I never considered the NFL’s postseason overtime rules to be unjust until January of 2003.
What happened in January of 2003? The Steelers lost to the Titans in overtime of a Divisional Round Playoff Game at Tennessee on January 11. It wasn’t long after that game that I started to hear about some grumblings from influential people within the Steelers’ organization—it had to be the late Mr. Rooney, one of the most influential people in the history of the NFL—that something should probably be done about the league’s overtime rules—at least in the postseason.
Rules? Maybe you weren’t fixated on the rules after Pittsburgh lost, considering Titans kicker Joe Nedney’s Oscar-worthy performance was all anyone was talking about in the days (and decades) after that heartbreaking defeat. You see, Nedney’s great acting job occurred on the Titans’ very-first possession of overtime after they won the coin toss; after Nedney connected on his second field-goal attempt following a running into the kicker call on Dewayne Washington that negated what would have been a miss, Pittsburgh didn’t get a chance to counter with some theatrics of its own (like, perhaps, a Fred Sanford-inspired fake heart attack by Hines Ward on one of those 50/50 balls that surely would have drawn a pass interference penalty).
The NFL acted swiftly on the Steelers' concerns and changed its overtime rules just in time for the 2011 postseason. No longer would a field goal on the first possession of overtime be enough for a win—at least not until the opposing offense had a chance to counter with either a field goal of its own or a game-winning touchdown. Unfortunately, this didn’t help the Steelers, who lost to Tim Tebow and the Broncos in a Wild Card Playoff Game in January of 2012. Not only did Denver score a touchdown on its first possession, but it did so on the very first play of its first possession.
Nobody seemed to care that the Steelers didn’t get a chance to counter Tebowmania with an offensive possession of their own. Why? Tebowmania was running wild, brother! In other words, the Broncos were the underdog and everyone around the country wanted them to beat the big, bad Pittsburgh Steelers.
I guess that’s kind of my point about the NFL’s overtime rule—at least in the postseason: the opinions on it vary depending on who you wanted to win the most-recent playoff game that ended in overtime.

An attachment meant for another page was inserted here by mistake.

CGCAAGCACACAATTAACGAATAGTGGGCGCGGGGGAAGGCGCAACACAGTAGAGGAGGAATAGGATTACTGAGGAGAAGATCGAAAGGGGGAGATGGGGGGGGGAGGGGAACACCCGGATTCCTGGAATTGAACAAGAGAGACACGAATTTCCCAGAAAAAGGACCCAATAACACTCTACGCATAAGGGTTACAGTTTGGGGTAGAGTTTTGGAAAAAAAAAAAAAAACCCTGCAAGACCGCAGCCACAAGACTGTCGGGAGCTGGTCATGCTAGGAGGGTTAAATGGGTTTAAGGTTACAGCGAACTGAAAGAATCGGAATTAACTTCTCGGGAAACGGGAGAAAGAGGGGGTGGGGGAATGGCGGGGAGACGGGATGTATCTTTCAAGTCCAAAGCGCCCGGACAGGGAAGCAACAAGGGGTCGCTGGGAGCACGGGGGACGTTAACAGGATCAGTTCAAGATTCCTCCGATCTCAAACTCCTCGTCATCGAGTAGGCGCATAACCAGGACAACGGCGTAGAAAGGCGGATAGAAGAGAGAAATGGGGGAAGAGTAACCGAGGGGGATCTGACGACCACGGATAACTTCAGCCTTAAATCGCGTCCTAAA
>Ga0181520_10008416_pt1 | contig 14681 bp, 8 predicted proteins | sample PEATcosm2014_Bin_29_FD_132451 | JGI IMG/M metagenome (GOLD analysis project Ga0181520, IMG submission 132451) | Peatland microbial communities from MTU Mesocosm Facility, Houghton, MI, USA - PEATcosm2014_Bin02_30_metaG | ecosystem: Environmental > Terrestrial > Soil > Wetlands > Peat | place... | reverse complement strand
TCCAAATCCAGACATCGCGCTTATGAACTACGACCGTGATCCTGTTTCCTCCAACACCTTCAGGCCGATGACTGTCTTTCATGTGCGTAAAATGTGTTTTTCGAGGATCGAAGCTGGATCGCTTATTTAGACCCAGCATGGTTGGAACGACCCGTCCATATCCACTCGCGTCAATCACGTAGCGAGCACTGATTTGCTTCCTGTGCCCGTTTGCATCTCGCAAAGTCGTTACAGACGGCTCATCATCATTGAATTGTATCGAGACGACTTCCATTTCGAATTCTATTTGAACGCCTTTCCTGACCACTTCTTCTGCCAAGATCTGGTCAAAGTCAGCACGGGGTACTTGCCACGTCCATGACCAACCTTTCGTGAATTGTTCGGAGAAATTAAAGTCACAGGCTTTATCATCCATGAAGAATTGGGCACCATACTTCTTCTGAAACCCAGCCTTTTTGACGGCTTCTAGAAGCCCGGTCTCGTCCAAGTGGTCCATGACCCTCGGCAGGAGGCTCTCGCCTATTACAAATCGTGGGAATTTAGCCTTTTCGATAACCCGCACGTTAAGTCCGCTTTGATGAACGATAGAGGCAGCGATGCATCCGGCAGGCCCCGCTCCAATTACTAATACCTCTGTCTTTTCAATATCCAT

And that brings me to this past Sunday night and the AFC Divisional Round Playoff Classic involving the Chiefs and Bills at Arrowhead Stadium. The Chiefs won the game after scoring a touchdown on their very-first possession of overtime, which immediately led to a hotly-debated discussion about the league’s postseason overtime rules. Why? Because the Bills were the underdog, that’s why.
Three seasons earlier, when the Chiefs, America’s underdog in those days, suffered the same exact fate at the hands of the evil Patriots in the AFC title game, there were some—mostly Chiefs fans and Patriots haters—who argued that both offenses should have possessed the football at least once in overtime.
This is just a guess, but I’ll bet if the Chiefs had won on the first possession of overtime, the nationwide reaction to New England’s fate would have been something along the lines of “HAHA!”
I’m not saying anything that hasn’t already been said, but we wouldn’t even be having this discussion right now if the Bills’ defense hadn’t allowed Patrick Mahomes and the Chiefs’ offense to quickly move into field goal range on two plays after Buffalo took a three-point lead with 13 seconds left.
Isn’t that the bigger issue? Of course not, there’s no place for logic or reason at a time like this.
Say the NFL changes the overtime rules as a response to America (really, Buffalo and the people that want to see Brittany Matthews suffer) being robbed of something on Sunday night (I’m not sure what but most likely a Bills win and some Matthews’ tears), how long before the overtime rule is considered to be problematic yet again?
Let’s say they change it so that both teams get at least one possession in overtime regardless—at least in the playoffs. Let’s say there’s a villainous team, one that’s linked to Brittany Matthews, vs. an underdog team. The villainous team wins the coin toss and scores a touchdown on its first possession. Let’s say the underdog team, one that has no ties whatsoever to Brittany Matthews, also scores a touchdown on its first possession of overtime. The game is tied once again. Great! What happens if the villainous team then scores on the very next possession to win the game (even with a field goal)? Will folks contend that the underdog team was robbed because it didn’t get a chance to counter the villainous team’s counter?
You see what I’m getting at? It’s like the annual college football and/or basketball playoff selection show. No matter how many times they expand the brackets in each sport, there will always be teams sitting in their school gymnasiums afterward who feel like they were robbed of a chance to compete for a championship.
Not to sound cold and callous, but not only did the Bills have a chance to stop the Chiefs over the final 13 seconds of regulation, but they also had a chance to hold Kansas City out of the end zone on its first possession of overtime. Oh, by the way, Buffalo’s defense also had a chance to end things with a defensive touchdown on the Chiefs’ first offensive possession of overtime.
Finally, why is the mantra always “Defense wins championships!”...except for when it’s going up against Brittany Matthews’ fiancé on the first possession of overtime in an NFL playoff game?